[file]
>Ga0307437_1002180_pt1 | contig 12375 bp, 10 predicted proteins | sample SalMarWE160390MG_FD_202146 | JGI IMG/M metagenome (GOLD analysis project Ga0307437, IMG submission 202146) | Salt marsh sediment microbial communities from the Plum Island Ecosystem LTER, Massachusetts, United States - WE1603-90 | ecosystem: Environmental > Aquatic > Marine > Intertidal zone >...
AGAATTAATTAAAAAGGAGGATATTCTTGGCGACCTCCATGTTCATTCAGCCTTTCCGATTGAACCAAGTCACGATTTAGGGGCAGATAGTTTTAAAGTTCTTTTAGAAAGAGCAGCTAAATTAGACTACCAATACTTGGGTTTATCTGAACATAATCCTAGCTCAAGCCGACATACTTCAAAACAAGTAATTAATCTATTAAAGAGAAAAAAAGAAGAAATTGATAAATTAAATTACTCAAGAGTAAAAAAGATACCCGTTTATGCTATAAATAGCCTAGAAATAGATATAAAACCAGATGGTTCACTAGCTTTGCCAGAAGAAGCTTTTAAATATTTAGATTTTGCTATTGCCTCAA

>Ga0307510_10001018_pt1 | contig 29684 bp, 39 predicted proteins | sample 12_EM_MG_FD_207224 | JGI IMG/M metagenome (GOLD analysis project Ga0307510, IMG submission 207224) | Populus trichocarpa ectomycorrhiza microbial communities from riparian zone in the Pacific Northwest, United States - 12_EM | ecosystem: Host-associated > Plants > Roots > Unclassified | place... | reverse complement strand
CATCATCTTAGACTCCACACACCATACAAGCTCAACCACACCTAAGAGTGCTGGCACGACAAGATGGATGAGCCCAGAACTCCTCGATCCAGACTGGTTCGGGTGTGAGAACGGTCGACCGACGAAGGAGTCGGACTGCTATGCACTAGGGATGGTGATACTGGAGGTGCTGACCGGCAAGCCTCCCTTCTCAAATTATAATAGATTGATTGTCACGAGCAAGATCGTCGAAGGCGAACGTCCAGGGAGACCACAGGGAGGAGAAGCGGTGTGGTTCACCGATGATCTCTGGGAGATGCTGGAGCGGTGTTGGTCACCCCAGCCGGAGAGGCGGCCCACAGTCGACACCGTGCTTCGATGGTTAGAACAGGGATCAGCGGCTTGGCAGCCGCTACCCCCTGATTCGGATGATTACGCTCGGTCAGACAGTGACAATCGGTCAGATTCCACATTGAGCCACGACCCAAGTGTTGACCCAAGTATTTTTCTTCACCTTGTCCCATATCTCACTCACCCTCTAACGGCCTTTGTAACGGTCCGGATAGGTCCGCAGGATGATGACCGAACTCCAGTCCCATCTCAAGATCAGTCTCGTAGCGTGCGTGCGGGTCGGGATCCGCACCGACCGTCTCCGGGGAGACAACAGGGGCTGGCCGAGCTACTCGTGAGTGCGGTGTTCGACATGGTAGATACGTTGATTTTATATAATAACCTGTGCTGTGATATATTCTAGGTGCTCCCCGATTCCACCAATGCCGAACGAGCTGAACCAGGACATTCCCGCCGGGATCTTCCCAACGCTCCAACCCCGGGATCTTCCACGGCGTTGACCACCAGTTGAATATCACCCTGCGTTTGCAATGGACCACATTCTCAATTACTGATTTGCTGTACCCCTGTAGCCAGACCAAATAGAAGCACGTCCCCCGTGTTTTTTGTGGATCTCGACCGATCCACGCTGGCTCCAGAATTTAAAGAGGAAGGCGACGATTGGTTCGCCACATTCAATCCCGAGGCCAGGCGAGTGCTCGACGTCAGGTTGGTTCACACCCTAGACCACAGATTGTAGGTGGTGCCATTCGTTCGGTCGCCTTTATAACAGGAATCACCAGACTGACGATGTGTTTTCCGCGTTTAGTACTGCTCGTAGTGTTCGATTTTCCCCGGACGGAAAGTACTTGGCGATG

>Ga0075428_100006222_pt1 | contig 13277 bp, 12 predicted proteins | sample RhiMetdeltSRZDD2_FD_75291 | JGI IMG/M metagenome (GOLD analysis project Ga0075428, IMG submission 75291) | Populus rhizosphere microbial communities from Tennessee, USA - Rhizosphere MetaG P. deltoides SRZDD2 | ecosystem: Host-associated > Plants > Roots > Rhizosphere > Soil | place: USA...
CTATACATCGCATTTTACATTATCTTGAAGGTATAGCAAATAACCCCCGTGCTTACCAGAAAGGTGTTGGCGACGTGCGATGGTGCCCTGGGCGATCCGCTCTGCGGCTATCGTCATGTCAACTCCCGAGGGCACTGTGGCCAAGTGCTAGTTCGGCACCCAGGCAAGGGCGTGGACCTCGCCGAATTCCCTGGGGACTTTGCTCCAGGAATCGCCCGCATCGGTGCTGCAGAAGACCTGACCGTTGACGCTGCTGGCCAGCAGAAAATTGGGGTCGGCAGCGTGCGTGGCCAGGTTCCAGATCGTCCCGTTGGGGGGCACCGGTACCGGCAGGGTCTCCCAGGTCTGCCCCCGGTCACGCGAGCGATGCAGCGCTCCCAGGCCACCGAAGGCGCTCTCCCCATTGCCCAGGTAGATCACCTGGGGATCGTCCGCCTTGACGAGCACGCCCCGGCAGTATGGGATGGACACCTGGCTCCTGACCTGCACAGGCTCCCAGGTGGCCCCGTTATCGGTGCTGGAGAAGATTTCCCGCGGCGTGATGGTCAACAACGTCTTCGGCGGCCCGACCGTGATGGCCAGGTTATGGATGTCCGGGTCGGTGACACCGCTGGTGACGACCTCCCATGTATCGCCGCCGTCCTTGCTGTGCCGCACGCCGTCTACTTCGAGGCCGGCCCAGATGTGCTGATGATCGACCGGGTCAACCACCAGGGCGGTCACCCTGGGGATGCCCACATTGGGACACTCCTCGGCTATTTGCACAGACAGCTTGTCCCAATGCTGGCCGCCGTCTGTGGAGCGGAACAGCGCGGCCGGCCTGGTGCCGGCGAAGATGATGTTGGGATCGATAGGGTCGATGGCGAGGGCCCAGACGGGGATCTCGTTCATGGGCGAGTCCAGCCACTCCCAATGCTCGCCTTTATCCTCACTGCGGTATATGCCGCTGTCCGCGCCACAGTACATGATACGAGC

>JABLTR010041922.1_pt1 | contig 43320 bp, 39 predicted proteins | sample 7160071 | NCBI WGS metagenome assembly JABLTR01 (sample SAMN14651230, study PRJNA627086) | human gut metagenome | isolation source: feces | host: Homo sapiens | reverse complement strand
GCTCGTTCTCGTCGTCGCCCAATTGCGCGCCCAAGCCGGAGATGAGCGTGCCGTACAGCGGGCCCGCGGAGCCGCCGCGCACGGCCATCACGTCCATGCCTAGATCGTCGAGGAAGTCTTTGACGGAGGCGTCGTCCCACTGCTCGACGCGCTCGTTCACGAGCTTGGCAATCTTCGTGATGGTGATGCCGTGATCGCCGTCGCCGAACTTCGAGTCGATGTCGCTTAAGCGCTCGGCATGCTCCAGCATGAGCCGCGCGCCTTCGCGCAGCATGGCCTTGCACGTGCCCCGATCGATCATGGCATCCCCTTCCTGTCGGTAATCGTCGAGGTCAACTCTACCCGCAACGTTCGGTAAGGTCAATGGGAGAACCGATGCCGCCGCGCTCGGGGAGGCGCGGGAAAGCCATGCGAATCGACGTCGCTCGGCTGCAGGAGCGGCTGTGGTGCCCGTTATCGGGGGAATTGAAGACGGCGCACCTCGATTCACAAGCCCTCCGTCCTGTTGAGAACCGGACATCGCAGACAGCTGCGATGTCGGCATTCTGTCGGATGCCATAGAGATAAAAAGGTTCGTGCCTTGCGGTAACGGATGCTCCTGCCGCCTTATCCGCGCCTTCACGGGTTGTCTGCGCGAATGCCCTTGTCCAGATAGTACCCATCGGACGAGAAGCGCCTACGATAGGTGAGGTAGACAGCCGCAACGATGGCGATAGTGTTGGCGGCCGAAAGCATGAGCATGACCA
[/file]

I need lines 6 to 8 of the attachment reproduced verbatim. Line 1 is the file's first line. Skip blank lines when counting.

CTATACATCGCATTTTACATTATCTTGAAGGTATAGCAAATAACCCCCGTGCTTACCAGAAAGGTGTTGGCGACGTGCGATGGTGCCCTGGGCGATCCGCTCTGCGGCTATCGTCATGTCAACTCCCGAGGGCACTGTGGCCAAGTGCTAGTTCGGCACCCAGGCAAGGGCGTGGACCTCGCCGAATTCCCTGGGGACTTTGCTCCAGGAATCGCCCGCATCGGTGCTGCAGAAGACCTGACCGTTGACGCTGCTGGCCAGCAGAAAATTGGGGTCGGCAGCGTGCGTGGCCAGGTTCCAGATCGTCCCGTTGGGGGGCACCGGTACCGGCAGGGTCTCCCAGGTCTGCCCCCGGTCACGCGAGCGATGCAGCGCTCCCAGGCCACCGAAGGCGCTCTCCCCATTGCCCAGGTAGATCACCTGGGGATCGTCCGCCTTGACGAGCACGCCCCGGCAGTATGGGATGGACACCTGGCTCCTGACCTGCACAGGCTCCCAGGTGGCCCCGTTATCGGTGCTGGAGAAGATTTCCCGCGGCGTGATGGTCAACAACGTCTTCGGCGGCCCGACCGTGATGGCCAGGTTATGGATGTCCGGGTCGGTGACACCGCTGGTGACGACCTCCCATGTATCGCCGCCGTCCTTGCTGTGCCGCACGCCGTCTACTTCGAGGCCGGCCCAGATGTGCTGATGATCGACCGGGTCAACCACCAGGGCGGTCACCCTGGGGATGCCCACATTGGGACACTCCTCGGCTATTTGCACAGACAGCTTGTCCCAATGCTGGCCGCCGTCTGTGGAGCGGAACAGCGCGGCCGGCCTGGTGCCGGCGAAGATGATGTTGGGATCGATAGGGTCGATGGCGAGGGCCCAGACGGGGATCTCGTTCATGGGCGAGTCCAGCCACTCCCAATGCTCGCCTTTATCCTCACTGCGGTATATGCCGCTGTCCGCGCCACAGTACATGATACGAGC

>JABLTR010041922.1_pt1 | contig 43320 bp, 39 predicted proteins | sample 7160071 | NCBI WGS metagenome assembly JABLTR01 (sample SAMN14651230, study PRJNA627086) | human gut metagenome | isolation source: feces | host: Homo sapiens | reverse complement strand
GCTCGTTCTCGTCGTCGCCCAATTGCGCGCCCAAGCCGGAGATGAGCGTGCCGTACAGCGGGCCCGCGGAGCCGCCGCGCACGGCCATCACGTCCATGCCTAGATCGTCGAGGAAGTCTTTGACGGAGGCGTCGTCCCACTGCTCGACGCGCTCGTTCACGAGCTTGGCAATCTTCGTGATGGTGATGCCGTGATCGCCGTCGCCGAACTTCGAGTCGATGTCGCTTAAGCGCTCGGCATGCTCCAGCATGAGCCGCGCGCCTTCGCGCAGCATGGCCTTGCACGTGCCCCGATCGATCATGGCATCCCCTTCCTGTCGGTAATCGTCGAGGTCAACTCTACCCGCAACGTTCGGTAAGGTCAATGGGAGAACCGATGCCGCCGCGCTCGGGGAGGCGCGGGAAAGCCATGCGAATCGACGTCGCTCGGCTGCAGGAGCGGCTGTGGTGCCCGTTATCGGGGGAATTGAAGACGGCGCACCTCGATTCACAAGCCCTCCGTCCTGTTGAGAACCGGACATCGCAGACAGCTGCGATGTCGGCATTCTGTCGGATGCCATAGAGATAAAAAGGTTCGTGCCTTGCGGTAACGGATGCTCCTGCCGCCTTATCCGCGCCTTCACGGGTTGTCTGCGCGAATGCCCTTGTCCAGATAGTACCCATCGGACGAGAAGCGCCTACGATAGGTGAGGTAGACAGCCGCAACGATGGCGATAGTGTTGGCGGCCGAAAGCATGAGCATGACCA